An analysis of patterns in the reported returns of hedge funds can be used to assist in the identification of funds that are engaged in such reporting violations as overvaluation and misrepresentation or that are running Ponzi schemes.
The authors identify a number of performance flags based on the patterns of reported hedge fund returns. A survey of hedge funds charged with regulatory breaches or investor lawsuits shows that such funds were more likely to have reported performance that triggered these flags than were hedge funds with an unblemished regulatory record.
How Is This Research Useful to Practitioners?
Such agencies as the U.S. SEC do not have adequate resources to deter hedge funds from reporting fraudulent performance figures. The flags identified by the authors provide a relatively simple, low-cost method of screening hedge funds to identify those funds that are possibly misreporting performance. Many of the flags identified are designed to capture such unreasonable incentives of hedge fund managers as a perceived need to report a low number of negative returns.
For current and potential investors, funds that are flagged as suspicious may require further detailed investigation to better understand the drivers of the performance. In addition, funds may need to confirm the strength of their reporting and governance frameworks as well as provide evidence of clean audit reports.
How Did the Authors Conduct This Research?
The authors identify a series of flags based on patterns or characteristics of reported performance over the period from January 1994 to December 2008. Flags based on return characteristics include (1) various correlation measures between reported performance and style factors, (2) serial correlations of returns, and (3) distribution of returns—in particular, “kinks” in the distribution for negative returns. Flags based on patterns include the number of negative returns, returns equal to zero, unique returns, recurring pairs of returns, and a test of the distribution of the last reported digit of returns. Using a combination of statistical analysis and simulation, the authors calculate trigger points for each flag. For example, a fund triggers the percent negative flag when the probability of generating the observed number of negative returns is less than 10%.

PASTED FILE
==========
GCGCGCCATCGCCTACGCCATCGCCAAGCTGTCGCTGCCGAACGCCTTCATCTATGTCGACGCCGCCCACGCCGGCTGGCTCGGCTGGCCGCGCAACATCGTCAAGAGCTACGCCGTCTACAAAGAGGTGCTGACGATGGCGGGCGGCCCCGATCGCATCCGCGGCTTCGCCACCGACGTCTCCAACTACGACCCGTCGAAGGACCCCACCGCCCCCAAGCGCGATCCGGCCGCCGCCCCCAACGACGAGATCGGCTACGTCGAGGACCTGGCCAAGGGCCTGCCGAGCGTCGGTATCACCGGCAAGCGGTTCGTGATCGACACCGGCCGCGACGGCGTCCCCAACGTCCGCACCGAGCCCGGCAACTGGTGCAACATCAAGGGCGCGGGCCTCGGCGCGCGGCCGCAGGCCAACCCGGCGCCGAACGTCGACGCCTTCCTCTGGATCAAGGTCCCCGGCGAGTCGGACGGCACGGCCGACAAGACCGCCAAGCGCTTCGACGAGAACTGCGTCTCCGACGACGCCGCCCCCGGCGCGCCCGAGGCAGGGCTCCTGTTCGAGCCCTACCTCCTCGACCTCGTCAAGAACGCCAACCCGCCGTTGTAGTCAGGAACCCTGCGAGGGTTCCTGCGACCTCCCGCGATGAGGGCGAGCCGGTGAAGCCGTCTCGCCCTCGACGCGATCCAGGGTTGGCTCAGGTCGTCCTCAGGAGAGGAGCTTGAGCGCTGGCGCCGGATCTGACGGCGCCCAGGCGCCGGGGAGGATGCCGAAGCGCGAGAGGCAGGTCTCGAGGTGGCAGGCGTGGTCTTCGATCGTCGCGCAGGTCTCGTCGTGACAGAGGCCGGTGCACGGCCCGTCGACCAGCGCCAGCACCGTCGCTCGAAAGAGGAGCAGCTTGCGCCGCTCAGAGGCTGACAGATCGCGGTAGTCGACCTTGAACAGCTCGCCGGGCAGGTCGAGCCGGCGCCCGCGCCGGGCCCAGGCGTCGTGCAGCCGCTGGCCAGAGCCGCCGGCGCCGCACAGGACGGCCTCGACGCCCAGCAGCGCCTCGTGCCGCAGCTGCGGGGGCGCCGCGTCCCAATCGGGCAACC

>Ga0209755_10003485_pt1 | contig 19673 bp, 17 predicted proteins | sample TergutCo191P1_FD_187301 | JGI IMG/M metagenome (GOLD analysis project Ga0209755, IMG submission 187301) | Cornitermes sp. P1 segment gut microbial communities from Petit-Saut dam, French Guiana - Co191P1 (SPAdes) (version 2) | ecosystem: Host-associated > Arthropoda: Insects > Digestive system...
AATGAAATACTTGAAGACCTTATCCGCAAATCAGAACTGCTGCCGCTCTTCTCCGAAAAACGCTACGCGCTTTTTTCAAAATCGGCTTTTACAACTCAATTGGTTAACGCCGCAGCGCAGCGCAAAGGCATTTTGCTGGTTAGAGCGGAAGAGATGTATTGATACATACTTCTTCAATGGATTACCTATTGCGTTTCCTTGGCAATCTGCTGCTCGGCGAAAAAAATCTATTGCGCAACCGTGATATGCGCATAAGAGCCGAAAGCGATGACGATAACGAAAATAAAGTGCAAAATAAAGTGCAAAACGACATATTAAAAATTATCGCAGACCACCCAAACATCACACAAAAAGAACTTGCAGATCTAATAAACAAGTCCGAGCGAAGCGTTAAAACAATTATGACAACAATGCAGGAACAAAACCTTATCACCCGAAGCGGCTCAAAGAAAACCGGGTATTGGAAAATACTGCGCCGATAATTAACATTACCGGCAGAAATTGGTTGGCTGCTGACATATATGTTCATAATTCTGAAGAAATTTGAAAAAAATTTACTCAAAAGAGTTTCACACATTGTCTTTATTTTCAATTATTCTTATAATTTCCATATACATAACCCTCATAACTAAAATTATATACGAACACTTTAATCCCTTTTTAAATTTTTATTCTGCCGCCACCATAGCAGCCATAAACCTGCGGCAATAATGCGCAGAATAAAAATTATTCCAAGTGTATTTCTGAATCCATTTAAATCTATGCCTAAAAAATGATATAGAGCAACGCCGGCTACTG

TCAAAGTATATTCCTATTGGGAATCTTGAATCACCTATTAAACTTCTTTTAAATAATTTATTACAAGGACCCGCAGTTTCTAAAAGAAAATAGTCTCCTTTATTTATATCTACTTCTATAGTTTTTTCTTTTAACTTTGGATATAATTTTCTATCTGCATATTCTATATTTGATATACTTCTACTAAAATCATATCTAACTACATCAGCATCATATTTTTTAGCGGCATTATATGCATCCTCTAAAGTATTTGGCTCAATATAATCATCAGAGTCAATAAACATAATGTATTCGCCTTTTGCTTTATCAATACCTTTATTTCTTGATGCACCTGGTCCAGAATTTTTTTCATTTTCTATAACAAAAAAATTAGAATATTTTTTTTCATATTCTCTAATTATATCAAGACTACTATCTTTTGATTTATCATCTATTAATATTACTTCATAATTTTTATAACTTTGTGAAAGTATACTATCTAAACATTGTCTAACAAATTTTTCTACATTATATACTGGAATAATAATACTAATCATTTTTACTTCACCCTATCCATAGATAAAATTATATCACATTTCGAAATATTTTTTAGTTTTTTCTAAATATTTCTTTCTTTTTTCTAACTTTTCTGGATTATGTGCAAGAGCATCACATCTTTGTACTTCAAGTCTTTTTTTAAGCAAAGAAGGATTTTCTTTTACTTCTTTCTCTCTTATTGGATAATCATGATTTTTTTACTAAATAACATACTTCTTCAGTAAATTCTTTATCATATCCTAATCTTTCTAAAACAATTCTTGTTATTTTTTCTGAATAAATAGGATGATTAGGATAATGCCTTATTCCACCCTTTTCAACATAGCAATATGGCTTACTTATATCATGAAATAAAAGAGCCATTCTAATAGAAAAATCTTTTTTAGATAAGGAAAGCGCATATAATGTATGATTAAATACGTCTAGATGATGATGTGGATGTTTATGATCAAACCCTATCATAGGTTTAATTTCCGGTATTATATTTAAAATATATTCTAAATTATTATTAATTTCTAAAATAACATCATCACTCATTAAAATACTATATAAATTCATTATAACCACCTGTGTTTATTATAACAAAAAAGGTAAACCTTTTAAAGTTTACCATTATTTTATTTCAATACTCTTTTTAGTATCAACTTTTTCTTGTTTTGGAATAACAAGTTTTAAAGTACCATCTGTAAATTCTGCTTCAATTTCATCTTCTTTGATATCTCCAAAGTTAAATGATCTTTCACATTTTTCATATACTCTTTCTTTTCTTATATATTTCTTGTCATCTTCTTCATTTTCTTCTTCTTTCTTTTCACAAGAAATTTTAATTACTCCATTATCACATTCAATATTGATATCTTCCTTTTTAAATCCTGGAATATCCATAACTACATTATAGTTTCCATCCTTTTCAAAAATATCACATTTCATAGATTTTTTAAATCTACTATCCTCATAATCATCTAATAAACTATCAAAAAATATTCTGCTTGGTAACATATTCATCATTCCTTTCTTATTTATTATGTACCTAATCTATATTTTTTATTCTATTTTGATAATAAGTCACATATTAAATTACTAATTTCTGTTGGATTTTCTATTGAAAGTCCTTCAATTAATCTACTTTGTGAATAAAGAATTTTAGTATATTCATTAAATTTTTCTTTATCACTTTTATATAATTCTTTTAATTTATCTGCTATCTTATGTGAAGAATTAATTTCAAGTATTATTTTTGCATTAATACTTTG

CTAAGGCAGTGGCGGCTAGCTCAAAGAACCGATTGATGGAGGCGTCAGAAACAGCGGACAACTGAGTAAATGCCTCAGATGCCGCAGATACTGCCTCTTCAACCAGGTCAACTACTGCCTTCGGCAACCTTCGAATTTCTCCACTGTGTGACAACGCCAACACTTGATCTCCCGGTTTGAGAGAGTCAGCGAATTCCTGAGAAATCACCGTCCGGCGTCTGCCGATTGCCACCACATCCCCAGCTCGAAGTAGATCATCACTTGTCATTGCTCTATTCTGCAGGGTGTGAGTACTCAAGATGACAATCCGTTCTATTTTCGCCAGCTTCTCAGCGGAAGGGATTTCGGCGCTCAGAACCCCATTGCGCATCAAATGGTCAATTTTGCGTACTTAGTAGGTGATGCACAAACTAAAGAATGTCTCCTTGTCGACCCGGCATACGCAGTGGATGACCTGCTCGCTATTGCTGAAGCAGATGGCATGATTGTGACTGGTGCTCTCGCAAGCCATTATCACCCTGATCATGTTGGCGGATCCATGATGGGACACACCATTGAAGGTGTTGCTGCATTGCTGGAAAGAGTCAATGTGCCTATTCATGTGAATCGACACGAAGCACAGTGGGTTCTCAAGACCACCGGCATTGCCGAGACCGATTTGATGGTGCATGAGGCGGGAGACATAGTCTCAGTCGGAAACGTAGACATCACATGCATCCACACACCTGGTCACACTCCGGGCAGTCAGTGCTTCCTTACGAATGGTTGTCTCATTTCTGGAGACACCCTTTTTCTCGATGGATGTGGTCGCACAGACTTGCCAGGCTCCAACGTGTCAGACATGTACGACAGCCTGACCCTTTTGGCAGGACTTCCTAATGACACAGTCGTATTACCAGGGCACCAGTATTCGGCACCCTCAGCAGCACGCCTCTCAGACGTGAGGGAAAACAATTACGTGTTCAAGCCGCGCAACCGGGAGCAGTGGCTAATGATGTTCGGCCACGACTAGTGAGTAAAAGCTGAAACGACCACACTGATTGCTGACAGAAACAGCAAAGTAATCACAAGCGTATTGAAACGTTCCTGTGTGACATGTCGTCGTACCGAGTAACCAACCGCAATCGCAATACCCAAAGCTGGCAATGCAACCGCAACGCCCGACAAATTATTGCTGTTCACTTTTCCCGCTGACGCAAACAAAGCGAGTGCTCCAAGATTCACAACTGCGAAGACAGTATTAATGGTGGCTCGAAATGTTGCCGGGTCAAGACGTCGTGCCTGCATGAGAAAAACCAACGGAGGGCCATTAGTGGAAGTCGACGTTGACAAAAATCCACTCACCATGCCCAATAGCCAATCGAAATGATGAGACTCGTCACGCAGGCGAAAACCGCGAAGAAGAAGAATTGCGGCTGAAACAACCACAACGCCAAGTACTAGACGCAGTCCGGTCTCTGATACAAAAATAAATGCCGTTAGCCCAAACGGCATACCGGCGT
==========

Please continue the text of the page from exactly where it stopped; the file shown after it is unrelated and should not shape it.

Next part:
They create a dataset of reporting and trading violations based on SEC violations and investor lawsuits. Reporting violations are classified separately from such trading violations as illegal short selling or trading on insider information, which do not necessarily lead to fraudulent reporting. For the selected time period, the authors extract hedge fund returns from the CISDM and TASS databases. Funds are classified as being nonproblem funds or problem funds based on their regulatory record. Problem funds are further divided by reporting violation and trading violation.
The authors then compare the rejection rate of problem funds with that of nonproblem funds. For almost all flags, the percentage of problem funds that triggered flags is higher than the percentage of nonproblem funds that did so. For many, the difference in percentages is statistically significant. For problem funds, the most common flag triggered is the percentage of repeats (the number of times a reported return is repeated). The authors create a simple measure of the risk of fraud that incorporates all of the flags identified. Using this measure, they show that almost 50% of funds with a reporting violation had a risk score in excess of the 90th percentile score for nonproblem funds.
Although the authors concede the risk of false positives (the risk of misidentifying problem funds), the tools provide a useful screen for further investigation of suspicious funds.
Conducting due diligence on hedge funds is difficult. To maintain their perceived competitive advantage, hedge fund managers tend to limit the amount of proprietary information that they reveal to investors. This lack of transparency can make it difficult to assess reported performance. The performance flags introduced by the authors appear to be a strong differentiator of potentially fraudulent activity and are a useful addition to an investor’s toolkit. Of course, as the authors highlight, it is often a truism of finance that as soon as an anomaly is identified and reported, it quickly loses its information content. There is a risk that devious hedge fund managers will alter their deceptive practices to remain one step ahead of investors. But because many of the performance flags used by the authors mirror the incentives of hedge fund managers, it is likely that they will remain relevant.